Mydaughter is a full time student with a scholarship that pays for all her tuition. The criterion for Head of household and her as a dependent states’ the child cannot contribute more than 1/2 of her support. Does the scholarship count at 1/2 support?? I claim head of household, what % of my home expenses can be contributed for providing her support. She is temporarily not living here as she lives on campus. But i pay for clothing, medical insurance, car insurance and room and board
If a son uses his disable mother, father and brother as a qualifying relative will they be eligiable for Earned Income Credit even if they receive social security all year that is not taxed. I have they will only receive 250 dollars a piece.
Let’s just say I’m 25 years old, my parents are divorced, and I am finally able to file taxes. (W2 I think) Is it possible for one of my parents to claim me AND for me to file my own taxes? Also, would it be wiser to not file my taxes and just let my parent pay me back what I would’ve gotten back from my taxes this year?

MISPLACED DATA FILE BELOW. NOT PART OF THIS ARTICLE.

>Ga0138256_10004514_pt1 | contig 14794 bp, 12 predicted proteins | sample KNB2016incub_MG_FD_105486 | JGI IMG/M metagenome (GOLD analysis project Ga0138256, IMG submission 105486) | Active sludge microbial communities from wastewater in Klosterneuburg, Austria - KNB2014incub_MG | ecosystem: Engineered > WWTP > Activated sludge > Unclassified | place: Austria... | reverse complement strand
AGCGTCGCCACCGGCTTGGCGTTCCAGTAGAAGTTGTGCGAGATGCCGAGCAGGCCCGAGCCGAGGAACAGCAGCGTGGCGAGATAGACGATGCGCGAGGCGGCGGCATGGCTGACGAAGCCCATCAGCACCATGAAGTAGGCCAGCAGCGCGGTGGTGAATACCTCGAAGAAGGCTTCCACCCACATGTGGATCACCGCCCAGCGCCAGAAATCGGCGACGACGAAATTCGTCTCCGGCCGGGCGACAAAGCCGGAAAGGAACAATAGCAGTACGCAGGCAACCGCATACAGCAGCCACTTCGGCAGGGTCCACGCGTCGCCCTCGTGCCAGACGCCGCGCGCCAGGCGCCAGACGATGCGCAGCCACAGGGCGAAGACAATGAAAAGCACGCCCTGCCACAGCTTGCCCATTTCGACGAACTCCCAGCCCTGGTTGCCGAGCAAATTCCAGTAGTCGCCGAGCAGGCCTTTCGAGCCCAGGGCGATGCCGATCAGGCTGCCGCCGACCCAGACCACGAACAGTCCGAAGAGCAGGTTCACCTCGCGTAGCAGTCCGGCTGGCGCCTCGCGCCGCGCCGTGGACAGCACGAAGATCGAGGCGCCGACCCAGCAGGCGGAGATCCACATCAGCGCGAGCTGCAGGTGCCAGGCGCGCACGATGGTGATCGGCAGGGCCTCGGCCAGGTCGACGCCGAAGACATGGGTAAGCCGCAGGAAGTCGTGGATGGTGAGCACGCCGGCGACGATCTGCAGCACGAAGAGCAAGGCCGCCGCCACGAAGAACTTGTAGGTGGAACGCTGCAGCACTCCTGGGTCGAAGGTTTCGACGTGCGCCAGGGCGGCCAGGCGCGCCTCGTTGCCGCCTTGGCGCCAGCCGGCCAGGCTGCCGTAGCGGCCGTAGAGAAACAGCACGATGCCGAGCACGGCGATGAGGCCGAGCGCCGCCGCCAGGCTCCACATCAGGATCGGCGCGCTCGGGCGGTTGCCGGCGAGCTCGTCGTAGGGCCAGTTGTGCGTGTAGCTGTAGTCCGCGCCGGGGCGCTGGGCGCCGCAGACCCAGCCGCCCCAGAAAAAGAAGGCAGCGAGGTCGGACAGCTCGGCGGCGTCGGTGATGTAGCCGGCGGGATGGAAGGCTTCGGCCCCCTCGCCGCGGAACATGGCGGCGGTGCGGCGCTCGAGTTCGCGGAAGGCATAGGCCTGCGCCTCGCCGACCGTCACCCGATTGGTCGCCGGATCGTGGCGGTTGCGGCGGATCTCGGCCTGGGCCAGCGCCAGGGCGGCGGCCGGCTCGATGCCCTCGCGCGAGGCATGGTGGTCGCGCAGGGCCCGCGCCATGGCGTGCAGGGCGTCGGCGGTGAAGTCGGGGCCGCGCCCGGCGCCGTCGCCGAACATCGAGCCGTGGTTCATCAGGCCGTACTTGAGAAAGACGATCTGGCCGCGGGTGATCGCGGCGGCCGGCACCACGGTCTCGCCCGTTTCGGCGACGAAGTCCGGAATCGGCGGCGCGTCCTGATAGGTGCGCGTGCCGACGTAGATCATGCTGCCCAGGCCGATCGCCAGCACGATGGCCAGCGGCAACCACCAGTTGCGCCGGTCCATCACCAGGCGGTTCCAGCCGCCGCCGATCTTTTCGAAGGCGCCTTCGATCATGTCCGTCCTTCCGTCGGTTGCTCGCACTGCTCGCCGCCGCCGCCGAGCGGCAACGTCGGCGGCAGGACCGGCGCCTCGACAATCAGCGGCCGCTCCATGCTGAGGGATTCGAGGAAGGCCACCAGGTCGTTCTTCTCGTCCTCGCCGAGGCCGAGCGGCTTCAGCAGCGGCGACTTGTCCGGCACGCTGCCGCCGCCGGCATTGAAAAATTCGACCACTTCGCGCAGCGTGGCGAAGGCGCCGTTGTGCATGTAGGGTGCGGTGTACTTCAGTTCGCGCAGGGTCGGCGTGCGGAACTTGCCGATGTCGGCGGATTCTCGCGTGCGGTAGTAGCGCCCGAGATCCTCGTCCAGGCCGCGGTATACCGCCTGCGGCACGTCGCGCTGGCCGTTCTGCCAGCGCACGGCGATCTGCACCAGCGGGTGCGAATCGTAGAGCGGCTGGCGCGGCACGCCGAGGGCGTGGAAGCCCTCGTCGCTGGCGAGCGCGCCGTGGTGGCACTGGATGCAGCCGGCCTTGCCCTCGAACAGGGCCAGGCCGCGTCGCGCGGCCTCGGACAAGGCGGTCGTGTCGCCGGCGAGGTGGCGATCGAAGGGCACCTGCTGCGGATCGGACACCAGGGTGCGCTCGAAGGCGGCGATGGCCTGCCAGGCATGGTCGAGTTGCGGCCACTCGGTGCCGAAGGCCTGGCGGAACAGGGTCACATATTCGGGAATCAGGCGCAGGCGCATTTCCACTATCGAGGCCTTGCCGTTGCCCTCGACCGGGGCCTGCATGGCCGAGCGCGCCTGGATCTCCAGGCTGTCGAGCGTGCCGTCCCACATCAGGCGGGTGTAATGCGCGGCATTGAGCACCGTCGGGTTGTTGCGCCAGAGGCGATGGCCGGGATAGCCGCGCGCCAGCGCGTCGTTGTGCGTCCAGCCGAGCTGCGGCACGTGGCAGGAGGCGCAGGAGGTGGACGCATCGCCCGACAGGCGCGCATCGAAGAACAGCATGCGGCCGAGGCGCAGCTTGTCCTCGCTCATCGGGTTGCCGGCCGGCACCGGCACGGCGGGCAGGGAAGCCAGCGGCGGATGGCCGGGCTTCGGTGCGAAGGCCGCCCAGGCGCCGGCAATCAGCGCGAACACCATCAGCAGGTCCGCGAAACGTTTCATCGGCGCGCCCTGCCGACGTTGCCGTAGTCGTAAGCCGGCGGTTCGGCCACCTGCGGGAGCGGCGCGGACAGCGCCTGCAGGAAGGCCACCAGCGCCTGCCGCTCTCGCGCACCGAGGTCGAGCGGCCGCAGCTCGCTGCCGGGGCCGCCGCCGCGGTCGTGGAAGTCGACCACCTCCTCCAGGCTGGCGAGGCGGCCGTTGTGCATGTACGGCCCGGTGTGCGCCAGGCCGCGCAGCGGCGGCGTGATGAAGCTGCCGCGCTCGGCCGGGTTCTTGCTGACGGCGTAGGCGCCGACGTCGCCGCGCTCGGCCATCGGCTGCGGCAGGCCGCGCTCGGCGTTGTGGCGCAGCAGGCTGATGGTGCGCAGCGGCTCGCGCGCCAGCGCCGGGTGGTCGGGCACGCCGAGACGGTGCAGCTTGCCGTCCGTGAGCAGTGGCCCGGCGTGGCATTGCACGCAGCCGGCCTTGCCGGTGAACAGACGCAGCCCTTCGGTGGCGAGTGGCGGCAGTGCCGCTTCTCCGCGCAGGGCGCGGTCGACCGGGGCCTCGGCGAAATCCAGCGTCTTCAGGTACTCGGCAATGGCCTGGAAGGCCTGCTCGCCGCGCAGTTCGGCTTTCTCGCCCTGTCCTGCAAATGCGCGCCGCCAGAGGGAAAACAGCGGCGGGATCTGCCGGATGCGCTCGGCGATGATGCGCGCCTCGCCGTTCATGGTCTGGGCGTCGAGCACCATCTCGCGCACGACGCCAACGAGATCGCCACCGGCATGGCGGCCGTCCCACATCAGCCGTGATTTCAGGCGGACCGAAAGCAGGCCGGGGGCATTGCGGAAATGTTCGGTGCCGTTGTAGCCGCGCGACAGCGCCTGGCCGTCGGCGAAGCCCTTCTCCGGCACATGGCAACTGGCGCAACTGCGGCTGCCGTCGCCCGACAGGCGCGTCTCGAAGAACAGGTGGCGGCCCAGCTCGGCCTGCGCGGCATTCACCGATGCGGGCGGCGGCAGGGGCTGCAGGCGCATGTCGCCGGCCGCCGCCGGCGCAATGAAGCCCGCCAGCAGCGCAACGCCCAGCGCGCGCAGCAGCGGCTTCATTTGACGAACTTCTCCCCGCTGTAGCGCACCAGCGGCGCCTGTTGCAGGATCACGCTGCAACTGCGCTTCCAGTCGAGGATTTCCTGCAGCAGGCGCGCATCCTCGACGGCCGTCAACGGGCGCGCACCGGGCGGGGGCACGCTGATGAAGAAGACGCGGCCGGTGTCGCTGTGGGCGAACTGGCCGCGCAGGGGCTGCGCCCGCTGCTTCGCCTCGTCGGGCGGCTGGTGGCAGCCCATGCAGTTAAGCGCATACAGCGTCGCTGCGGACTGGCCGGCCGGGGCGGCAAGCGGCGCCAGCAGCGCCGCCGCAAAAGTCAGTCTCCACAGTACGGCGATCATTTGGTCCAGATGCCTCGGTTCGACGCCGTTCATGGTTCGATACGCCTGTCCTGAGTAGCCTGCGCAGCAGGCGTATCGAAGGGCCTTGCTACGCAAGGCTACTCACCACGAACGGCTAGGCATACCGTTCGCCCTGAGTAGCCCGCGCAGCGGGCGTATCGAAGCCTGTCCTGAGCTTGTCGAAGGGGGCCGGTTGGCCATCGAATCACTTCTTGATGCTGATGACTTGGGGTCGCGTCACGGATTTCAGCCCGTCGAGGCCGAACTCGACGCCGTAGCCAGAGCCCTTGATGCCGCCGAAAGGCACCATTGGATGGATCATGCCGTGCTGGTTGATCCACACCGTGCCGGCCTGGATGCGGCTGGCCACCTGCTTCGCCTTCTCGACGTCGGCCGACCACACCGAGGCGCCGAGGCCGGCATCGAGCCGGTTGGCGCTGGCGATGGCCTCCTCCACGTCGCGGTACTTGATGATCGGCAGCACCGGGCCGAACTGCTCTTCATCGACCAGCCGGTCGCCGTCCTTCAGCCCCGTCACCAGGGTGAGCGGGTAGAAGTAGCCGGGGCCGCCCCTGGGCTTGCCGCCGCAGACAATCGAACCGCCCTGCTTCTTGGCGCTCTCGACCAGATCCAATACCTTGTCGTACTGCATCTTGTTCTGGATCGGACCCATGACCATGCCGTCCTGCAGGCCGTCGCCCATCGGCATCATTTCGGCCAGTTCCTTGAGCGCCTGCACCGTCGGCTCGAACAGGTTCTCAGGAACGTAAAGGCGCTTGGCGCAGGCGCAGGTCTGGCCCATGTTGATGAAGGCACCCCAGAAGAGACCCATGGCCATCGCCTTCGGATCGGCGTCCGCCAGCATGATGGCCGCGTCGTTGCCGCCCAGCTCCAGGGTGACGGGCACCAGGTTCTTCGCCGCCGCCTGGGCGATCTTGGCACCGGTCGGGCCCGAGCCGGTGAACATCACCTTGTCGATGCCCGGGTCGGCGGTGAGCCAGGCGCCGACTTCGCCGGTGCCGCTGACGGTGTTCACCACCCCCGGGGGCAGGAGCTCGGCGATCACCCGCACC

A dependent is someone who is a qualifying child OR a qualifying relative. You are allowed one exemption for each dependent.
So even though you may not meet the age test for qualifying as a child you could still be a qualifying relative. The answer is one, and only one, of your parents can claim you. You need to run the numbers to see which is better for your financially, but normally doing your own return is better.
You can claim her as a dependent, but if she also files a return, you cannot claim an exemption for her if she is also claiming a personal exemption on her tax return. I.e no double dipping.
If her gross income was $3,800 or more, she cannot be claimed as a dependent.
The above referenced publication (501) or IRS publication 929 – Tax Rules for Children and Dependents will provide you with more detailed information.
Our 18 year old daughter lives with us, attends school full time and works part time. However she does not pay for any of her living expenses. She works part time to receive gas money or shopping money. But we cover all her expenses. Are we still able to claim her as a dependent or do we lose that as she will need to file her own taxes now?